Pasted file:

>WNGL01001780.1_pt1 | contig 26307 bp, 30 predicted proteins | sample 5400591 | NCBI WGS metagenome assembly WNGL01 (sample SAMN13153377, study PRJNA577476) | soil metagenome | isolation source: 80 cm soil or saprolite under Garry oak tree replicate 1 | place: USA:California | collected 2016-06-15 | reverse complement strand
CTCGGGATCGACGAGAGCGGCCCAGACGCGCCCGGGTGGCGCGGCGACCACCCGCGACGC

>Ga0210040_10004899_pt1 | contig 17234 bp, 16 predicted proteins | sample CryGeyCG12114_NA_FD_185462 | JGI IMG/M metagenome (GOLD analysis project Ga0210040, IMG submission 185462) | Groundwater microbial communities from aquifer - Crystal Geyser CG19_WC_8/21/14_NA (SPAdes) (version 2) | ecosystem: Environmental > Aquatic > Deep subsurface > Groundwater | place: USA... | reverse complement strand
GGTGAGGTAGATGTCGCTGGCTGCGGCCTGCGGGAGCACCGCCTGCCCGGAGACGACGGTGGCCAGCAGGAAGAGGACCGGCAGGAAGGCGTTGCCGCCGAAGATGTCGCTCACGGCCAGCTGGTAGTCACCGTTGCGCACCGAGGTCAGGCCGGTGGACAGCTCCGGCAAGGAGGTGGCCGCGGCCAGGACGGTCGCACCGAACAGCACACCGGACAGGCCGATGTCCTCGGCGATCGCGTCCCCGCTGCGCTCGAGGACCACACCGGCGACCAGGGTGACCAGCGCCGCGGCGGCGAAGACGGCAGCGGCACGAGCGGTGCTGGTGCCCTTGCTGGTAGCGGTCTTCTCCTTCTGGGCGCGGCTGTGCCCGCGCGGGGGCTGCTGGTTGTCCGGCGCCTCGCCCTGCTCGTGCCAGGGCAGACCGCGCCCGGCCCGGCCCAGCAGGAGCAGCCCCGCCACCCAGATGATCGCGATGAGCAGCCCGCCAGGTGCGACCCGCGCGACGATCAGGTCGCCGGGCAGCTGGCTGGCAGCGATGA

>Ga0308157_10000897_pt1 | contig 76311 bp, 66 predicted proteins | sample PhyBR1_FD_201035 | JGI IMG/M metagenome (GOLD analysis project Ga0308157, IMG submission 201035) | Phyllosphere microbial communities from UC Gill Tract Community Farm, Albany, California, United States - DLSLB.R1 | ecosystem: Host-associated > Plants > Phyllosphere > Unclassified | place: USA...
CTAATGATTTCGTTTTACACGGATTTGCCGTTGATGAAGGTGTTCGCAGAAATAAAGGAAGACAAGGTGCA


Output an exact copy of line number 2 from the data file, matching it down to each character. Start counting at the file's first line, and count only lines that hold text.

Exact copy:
CTCGGGATCGACGAGAGCGGCCCAGACGCGCCCGGGTGGCGCGGCGACCACCCGCGACGC